Whilst intersectionality might often be thought of as a tool for micro level analysis, the vital importance of exploring the macro processes shaping inequities emerged from many of the discussions.  Many speakers pointed to global and local contexts of rapid and radical social, economic and political change, including: increasing wealth gaps; deepening complexity of social locations and inequalities; intensifying equations between the state and the market in neo-liberal hegemonies and the related expansion of the power of unaccountable multi-nationals; escalating exclusionary nationalist politics with regard to refuge/asylum and migration; urbanisation and the related expansion of marginal peri-urban spaces, and environmental degradation. Professor Padma Velaskar (Tata Institute of Social Sciences) cautioned us not to limit feminist analyses to the micro-level.

Professor Nira Yuval Davis’ powerful lecture on ‘Everyday Bordering’highlighted the re-configuring and ‘out-sourcing’ of our national borders (for example constituting borders in other territories through embassies), and insidious re-constitution of citizenship to include untrained and unpaid ‘bordering’ obligations in an expanding range of positions, including teachers, university lecturers, landlords, doctors, and employers.  It was disturbing to reflect on my own inclusion as both a ‘border guard’ (required to check attendance of non-EU students), and as an object of bordering (having to present my passport when carrying out external examining).  Yuval Davis stressed the costs of these practices, critically the social costs of undermining trust, social cohesion and discourses of ‘congenial plurality’ through this everyday policing of the borders of ‘belonging’.  In powerful, moving testimonies from asylum seekers as part of a film made by the EU ‘Everyday Bordering’ project, a group of women expressed their sense of ‘suffocation’ and insecurity: ‘what have I done to deserve this?’ asked one woman who had escaped violent family control.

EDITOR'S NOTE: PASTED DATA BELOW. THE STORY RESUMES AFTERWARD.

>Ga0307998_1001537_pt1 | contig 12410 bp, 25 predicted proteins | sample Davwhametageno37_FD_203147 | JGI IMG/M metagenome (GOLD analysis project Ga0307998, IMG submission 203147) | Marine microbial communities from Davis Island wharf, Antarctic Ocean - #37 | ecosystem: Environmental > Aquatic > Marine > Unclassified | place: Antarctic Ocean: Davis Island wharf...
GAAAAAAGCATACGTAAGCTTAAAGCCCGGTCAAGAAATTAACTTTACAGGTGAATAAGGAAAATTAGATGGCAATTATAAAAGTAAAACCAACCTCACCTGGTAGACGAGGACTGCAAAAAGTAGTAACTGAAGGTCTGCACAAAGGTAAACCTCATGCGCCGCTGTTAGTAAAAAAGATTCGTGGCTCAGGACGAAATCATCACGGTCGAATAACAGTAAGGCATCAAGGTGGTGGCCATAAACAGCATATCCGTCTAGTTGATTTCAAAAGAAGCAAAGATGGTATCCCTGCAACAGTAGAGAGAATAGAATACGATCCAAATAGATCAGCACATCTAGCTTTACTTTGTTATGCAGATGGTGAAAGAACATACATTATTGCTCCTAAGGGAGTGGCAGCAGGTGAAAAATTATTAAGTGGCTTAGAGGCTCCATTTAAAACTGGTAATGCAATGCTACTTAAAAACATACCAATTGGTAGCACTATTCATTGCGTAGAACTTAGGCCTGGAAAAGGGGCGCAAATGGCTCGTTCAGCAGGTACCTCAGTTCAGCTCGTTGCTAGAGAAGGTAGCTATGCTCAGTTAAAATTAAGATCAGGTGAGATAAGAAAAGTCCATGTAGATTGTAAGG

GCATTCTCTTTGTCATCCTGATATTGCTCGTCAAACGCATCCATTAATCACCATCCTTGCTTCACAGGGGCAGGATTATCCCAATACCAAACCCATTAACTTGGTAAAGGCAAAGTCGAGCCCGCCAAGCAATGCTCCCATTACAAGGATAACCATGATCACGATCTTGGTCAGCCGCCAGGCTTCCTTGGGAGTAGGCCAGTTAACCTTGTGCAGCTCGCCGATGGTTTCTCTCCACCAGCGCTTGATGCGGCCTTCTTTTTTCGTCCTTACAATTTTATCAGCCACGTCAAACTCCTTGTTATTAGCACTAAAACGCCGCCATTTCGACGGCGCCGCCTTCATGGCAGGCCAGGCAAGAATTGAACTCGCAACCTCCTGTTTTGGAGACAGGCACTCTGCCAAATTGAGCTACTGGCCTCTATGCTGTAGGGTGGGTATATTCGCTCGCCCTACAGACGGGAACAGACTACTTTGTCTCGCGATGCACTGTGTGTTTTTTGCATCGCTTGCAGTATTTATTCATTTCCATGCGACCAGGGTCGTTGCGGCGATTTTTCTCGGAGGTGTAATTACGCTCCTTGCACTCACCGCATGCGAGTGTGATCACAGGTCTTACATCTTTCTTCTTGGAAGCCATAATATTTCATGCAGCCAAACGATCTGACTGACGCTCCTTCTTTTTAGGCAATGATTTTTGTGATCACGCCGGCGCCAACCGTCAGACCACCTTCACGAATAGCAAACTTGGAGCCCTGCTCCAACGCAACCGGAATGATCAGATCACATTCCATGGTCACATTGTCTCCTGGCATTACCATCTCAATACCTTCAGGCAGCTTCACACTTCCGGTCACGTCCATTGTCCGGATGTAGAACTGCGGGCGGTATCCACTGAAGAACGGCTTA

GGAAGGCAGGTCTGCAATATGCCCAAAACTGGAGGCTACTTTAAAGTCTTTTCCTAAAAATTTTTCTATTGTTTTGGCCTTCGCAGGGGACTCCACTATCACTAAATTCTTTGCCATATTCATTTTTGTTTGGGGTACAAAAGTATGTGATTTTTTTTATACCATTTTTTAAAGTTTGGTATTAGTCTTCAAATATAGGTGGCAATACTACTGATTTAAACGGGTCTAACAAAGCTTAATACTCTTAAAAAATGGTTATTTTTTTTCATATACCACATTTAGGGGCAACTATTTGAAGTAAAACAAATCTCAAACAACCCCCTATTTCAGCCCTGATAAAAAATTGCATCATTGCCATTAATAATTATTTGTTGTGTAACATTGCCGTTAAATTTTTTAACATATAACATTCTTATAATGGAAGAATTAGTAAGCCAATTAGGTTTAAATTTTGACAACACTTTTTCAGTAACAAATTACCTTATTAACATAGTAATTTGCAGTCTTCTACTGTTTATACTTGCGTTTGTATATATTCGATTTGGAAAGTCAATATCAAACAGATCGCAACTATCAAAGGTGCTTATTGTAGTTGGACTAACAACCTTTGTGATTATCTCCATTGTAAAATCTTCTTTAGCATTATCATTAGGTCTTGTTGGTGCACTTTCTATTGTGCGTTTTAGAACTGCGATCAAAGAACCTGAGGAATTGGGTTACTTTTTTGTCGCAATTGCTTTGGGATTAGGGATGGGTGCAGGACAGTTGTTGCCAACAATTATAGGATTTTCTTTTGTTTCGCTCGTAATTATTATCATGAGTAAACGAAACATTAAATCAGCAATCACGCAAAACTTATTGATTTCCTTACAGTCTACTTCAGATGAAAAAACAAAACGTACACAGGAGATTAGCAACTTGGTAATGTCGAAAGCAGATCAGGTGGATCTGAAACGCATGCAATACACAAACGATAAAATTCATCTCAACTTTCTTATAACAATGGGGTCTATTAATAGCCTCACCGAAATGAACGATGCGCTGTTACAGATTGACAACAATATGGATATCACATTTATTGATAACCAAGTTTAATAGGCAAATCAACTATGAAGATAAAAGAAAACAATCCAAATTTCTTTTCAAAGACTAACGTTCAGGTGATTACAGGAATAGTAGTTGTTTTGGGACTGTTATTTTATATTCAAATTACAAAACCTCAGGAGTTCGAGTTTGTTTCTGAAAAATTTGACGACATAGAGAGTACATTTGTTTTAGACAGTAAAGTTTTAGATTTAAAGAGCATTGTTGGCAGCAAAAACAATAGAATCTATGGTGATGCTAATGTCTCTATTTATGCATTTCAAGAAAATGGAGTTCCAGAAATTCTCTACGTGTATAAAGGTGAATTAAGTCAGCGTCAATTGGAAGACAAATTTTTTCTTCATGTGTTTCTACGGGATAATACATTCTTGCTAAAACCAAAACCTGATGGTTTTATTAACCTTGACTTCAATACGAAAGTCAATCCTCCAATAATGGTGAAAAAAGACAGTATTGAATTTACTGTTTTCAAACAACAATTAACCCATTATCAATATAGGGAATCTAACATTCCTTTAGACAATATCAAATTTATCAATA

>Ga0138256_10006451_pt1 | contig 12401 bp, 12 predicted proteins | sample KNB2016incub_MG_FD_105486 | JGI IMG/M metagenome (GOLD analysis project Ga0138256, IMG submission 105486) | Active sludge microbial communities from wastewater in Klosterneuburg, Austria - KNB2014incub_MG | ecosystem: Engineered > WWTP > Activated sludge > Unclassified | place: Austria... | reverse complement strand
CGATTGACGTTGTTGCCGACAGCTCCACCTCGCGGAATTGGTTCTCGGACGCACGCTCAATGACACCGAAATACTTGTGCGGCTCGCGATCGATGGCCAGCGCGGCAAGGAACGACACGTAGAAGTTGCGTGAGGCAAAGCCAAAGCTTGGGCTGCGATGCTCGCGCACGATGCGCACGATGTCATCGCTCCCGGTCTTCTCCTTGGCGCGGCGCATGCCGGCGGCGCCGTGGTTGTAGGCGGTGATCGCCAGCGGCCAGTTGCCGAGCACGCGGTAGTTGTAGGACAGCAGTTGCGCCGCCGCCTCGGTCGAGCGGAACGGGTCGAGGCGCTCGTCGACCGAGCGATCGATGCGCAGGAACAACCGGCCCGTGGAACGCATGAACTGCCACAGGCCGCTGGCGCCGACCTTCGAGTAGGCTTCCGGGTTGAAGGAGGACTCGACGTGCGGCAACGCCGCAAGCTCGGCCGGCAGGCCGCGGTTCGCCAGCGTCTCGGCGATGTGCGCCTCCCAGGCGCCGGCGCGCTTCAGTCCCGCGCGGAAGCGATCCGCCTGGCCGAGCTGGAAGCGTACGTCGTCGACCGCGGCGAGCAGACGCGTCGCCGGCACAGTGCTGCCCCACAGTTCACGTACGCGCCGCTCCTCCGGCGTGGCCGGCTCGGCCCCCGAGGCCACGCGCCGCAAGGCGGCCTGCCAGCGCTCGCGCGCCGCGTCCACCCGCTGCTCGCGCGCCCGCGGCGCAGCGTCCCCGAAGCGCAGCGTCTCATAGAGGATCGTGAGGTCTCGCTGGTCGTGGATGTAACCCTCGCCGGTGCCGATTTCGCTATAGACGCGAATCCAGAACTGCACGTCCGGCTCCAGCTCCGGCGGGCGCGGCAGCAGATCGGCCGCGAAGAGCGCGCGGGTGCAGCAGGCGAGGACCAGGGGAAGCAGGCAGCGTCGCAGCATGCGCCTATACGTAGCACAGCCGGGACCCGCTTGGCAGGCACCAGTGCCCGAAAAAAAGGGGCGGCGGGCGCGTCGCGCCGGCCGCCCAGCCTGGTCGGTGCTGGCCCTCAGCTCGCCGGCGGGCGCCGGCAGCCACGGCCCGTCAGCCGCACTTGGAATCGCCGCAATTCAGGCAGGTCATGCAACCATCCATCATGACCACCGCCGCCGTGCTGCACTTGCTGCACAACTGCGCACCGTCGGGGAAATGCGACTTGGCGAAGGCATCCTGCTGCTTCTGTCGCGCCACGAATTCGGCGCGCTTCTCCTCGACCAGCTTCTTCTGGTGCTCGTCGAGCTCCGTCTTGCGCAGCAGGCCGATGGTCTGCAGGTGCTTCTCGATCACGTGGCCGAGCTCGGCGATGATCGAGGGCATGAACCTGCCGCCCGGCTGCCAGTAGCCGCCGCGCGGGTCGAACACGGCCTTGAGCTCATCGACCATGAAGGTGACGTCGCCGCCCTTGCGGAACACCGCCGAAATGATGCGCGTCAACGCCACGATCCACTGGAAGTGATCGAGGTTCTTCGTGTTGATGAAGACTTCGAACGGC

There is a clear need for conceptual tools and frameworks to make sense of these forces, and their unequal outcomes, in the bodies and social well-being of individuals and communities.  In a separate meeting on 26th April, Professor Sundari Ravindran (Sree Chitra Tirunal Institute for Medical Sciences and Technology, Trivandrum) proposed the usefulness of integrating some of the common frameworks for analysis, including intersectional gender analysis, Social Determinants of Health and Human Rights Based approaches, recognising that each have their strengths and limitations for identifying key inequities and informing strategies and actions.  Discussants broadly agreed on the potential usefulness, but also raised challenges around the limits of efforts at universality across diverse contexts, the inherent limitations of analysis tools in representing complex, multi-dimensional reality, and the ultimate need for social and political processes to achieve social justice.